On September 6, 2017, Benjamin Netanyahu said, “What is actually happening with [the Arab states] has never happened in our history.” There is cooperation “in different ways” and “at different levels,” and it is “much more than during any other period in the history of Israel. This is a tremendous change. The entire world is changing.” The next day, September 7, Mohamed bin Salman, the Crown Prince of Saudi Arabia, paid a secret visit to Tel Aviv — the latest in a string of unannounced meetings that have taken place since 2014. On November 6, a diplomatic cable was sent to all Israeli diplomats instructing them to support Saudi political plays in the region, including the war on Yemen. On November 17, a senior general in the UAE said, “We understand that, like we are allies of the United States, Israel is an ally of the United States and we have like a big brother.” The same day, Israel’s most senior military figure was interviewed in a Saudi newspaper appealing for joint action against Tehran. A Bahraini “peace delegation” is currently in Jerusalem. Saudi Arabia has suggested that Abu Dis be the capital of a non-contiguous Palestinian state.
The discourse of anti-colonialism is entirely absent from regional politics today. Iran, with its massive reserves of oil and regional aspirations, is the current existential enemy, and makes perfect cover for the suppression of domestic instability.
Israel can assist on both fronts. It is admired, even, in the regional corridors of power for its military abilities against enemies both domestic (the West Bank) and foreign (Gaza, Lebanon).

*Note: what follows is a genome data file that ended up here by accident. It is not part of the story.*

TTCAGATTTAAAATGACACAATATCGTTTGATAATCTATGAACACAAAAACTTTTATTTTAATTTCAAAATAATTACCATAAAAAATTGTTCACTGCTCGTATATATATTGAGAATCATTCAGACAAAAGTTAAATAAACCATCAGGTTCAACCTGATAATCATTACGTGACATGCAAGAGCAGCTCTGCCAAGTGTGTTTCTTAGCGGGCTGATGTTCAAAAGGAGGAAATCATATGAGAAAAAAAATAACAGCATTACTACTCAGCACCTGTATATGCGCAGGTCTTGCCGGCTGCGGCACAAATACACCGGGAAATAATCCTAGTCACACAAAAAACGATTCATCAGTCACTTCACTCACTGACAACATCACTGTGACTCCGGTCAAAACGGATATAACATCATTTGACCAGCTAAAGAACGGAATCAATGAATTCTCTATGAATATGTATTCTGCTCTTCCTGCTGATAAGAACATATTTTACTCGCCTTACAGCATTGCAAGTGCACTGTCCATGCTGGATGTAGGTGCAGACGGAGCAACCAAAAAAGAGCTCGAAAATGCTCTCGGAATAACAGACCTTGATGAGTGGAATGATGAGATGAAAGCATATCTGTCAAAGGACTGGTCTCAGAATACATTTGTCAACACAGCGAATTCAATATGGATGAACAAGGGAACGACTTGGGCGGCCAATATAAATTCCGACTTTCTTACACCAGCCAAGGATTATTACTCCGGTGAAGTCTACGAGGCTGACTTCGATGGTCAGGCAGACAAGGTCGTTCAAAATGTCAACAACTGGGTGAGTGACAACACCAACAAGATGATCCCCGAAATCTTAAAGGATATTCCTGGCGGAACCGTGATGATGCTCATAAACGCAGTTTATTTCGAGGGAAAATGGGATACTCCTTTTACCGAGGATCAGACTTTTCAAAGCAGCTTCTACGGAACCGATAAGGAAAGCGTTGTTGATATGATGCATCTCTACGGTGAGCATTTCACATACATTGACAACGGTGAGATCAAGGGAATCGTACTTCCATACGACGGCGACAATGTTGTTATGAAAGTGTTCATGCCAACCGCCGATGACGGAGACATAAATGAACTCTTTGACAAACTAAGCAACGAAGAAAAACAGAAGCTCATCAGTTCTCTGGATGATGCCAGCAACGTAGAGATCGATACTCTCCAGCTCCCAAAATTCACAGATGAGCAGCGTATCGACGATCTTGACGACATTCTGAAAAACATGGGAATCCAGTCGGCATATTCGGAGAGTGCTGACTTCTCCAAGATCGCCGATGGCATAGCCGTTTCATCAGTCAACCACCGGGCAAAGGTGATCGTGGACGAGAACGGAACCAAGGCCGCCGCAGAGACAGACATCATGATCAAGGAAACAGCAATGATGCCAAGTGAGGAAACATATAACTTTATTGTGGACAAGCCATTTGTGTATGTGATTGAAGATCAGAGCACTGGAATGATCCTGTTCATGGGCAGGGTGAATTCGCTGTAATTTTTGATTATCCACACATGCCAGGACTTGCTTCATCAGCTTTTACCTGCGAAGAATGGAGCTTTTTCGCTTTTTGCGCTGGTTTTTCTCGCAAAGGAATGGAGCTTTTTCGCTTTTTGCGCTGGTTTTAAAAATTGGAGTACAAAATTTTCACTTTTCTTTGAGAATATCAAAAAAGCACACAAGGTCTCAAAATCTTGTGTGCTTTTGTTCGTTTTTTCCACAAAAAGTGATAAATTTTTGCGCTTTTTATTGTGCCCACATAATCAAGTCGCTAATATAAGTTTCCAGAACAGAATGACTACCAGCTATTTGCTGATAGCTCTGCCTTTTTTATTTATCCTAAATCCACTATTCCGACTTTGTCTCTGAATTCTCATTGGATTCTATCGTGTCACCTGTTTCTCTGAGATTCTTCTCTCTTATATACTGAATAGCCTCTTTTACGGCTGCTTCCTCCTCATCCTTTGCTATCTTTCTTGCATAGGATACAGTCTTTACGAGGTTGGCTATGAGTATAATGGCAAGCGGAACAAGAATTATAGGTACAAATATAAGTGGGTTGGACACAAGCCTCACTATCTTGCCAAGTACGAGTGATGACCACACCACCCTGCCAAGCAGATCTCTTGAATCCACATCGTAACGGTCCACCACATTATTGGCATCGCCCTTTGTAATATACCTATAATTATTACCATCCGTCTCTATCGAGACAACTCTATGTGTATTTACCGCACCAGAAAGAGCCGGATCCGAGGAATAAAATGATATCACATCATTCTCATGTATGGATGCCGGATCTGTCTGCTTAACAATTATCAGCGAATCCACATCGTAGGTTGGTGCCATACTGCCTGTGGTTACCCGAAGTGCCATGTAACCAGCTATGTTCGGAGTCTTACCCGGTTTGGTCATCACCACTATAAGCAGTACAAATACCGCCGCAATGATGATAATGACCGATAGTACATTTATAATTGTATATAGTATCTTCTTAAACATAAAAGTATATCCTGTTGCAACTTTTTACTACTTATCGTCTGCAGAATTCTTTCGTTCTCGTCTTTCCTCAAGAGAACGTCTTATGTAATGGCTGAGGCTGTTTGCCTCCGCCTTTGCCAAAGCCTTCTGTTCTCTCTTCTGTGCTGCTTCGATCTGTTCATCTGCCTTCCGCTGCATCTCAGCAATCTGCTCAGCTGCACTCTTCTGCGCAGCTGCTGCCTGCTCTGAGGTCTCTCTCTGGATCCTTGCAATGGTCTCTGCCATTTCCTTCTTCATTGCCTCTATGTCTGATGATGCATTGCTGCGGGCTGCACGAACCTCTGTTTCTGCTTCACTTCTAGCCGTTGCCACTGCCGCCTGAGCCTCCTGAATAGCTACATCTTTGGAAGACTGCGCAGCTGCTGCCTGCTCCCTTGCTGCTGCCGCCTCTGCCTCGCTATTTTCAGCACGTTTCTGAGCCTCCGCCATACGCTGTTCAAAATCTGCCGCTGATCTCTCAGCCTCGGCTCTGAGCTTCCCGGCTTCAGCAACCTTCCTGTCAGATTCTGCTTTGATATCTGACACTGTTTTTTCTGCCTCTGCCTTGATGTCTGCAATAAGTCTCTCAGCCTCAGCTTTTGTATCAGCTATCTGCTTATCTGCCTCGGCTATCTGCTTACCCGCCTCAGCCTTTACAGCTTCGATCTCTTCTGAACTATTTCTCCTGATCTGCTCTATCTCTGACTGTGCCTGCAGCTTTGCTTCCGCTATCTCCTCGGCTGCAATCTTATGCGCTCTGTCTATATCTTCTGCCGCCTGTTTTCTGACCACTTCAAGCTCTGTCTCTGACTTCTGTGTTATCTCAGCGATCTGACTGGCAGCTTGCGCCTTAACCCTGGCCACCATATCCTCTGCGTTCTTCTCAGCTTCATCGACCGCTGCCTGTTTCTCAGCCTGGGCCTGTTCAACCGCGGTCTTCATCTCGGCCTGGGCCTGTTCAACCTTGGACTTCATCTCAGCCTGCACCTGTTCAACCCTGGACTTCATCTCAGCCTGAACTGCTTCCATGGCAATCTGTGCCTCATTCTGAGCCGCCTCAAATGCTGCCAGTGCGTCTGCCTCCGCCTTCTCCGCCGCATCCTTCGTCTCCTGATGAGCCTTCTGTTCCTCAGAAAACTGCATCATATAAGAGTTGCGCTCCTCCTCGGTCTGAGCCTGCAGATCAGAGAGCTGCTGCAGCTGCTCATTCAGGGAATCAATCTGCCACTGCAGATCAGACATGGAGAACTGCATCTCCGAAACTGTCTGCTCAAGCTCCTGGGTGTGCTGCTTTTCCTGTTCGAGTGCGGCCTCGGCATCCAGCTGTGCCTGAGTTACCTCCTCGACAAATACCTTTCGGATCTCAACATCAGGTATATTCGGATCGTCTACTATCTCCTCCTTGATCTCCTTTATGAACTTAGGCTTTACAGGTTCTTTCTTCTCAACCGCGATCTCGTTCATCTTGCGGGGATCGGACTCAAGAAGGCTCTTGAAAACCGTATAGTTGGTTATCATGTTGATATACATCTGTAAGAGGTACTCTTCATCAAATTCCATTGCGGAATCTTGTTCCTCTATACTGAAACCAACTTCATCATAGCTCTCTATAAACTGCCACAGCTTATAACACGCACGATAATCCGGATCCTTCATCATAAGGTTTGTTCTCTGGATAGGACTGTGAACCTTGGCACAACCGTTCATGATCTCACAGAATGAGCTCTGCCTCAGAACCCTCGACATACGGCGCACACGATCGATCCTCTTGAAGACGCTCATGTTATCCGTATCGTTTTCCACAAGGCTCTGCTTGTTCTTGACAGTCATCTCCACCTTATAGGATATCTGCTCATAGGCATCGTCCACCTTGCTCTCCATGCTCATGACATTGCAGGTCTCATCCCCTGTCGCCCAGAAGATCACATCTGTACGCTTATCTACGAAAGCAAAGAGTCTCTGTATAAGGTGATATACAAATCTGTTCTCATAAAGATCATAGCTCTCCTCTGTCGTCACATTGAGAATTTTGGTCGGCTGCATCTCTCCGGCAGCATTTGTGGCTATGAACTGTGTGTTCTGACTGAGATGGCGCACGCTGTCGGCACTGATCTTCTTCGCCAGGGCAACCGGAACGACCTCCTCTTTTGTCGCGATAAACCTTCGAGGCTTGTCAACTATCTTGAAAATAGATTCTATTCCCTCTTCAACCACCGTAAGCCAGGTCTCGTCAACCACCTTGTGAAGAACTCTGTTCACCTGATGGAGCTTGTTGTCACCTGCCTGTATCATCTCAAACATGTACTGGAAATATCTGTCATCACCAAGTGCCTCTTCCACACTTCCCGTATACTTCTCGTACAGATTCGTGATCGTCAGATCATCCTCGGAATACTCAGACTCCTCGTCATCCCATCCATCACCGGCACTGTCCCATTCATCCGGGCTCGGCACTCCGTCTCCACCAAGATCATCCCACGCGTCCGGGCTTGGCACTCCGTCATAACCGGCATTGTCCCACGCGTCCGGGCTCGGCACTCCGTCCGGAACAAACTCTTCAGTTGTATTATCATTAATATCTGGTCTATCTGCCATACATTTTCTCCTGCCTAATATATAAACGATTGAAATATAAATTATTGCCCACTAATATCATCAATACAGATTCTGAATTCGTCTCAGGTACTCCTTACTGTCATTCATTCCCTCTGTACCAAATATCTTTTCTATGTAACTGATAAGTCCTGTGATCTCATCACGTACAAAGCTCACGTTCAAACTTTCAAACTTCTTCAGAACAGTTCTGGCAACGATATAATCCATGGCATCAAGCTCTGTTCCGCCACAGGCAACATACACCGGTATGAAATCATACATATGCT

There are striking similarities:
Israel militarily occupies the West Bank while bombing Gaza — a territory it is unable to control with ground troops. Egypt military occupies the mainland while bombing Sinai — a territory it is unable to control with ground troops. Saudi maintains an occupying force capable of occupying Bahrain while bombing Yemen — a territory it is unable to control with ground troops.
Israel is seen as the master of population control — a skill needed ever more urgently by autocrats with booming populations to subdue. Checkpoints, ID cards, collective punishment, home demolitions, military tribunals, SWAT troops, spyware, night raids, administrative detention and forced disappearances are the pillars of Israeli control. Military occupation is the future of governance: a set of skills and technologies for sale on the international market, it is a commodity refined on the Palestinian body.
Israel today is the tenth highest exporter of weapons in the world. Its services and skills are coveted by governments from Mexico City to New York to Dubai to Astana.
Saudi Arabia is the second largest buyer of weapons. And Egypt has just jumped to fourth place.
The road to Jerusalem once ran through Cairo. But there is no one road anymore. Jerusalem and Cairo. Two US-backed military regimes oversee the dispossession of an entire populace for the benefit of a moralizing upper class and the enrichment of a transnational elite who control and exploit labor and resources through the deployment of military and economic violence, the rigorous control of geographic space, the visible monitoring of digital space and a narrative grip on the media that centers around the eternal struggle between the ethical soldier and the nihilist terrorist.
And people from Aswan to Acca feel lost in parallel exhaustion.
It is no surprise that so few people took the enormous risk of protesting in Egypt. When faced with a crumbling kleptocracy whose interests are inimical to yours at every level then who is your protest appealing to?
There is no recourse within states. The nation is a unit of control. The world has drifted into the age of the elite: a transnational ruling class that controls more resources than has ever been humanly possible with the use of an exponentially powerful bank of technologies of domination. The ruling elite moves, trades, plans, banks, socializes and competes with each other with little regard for national boundaries. They leave states and nations behind them to keep us bound and fragmented.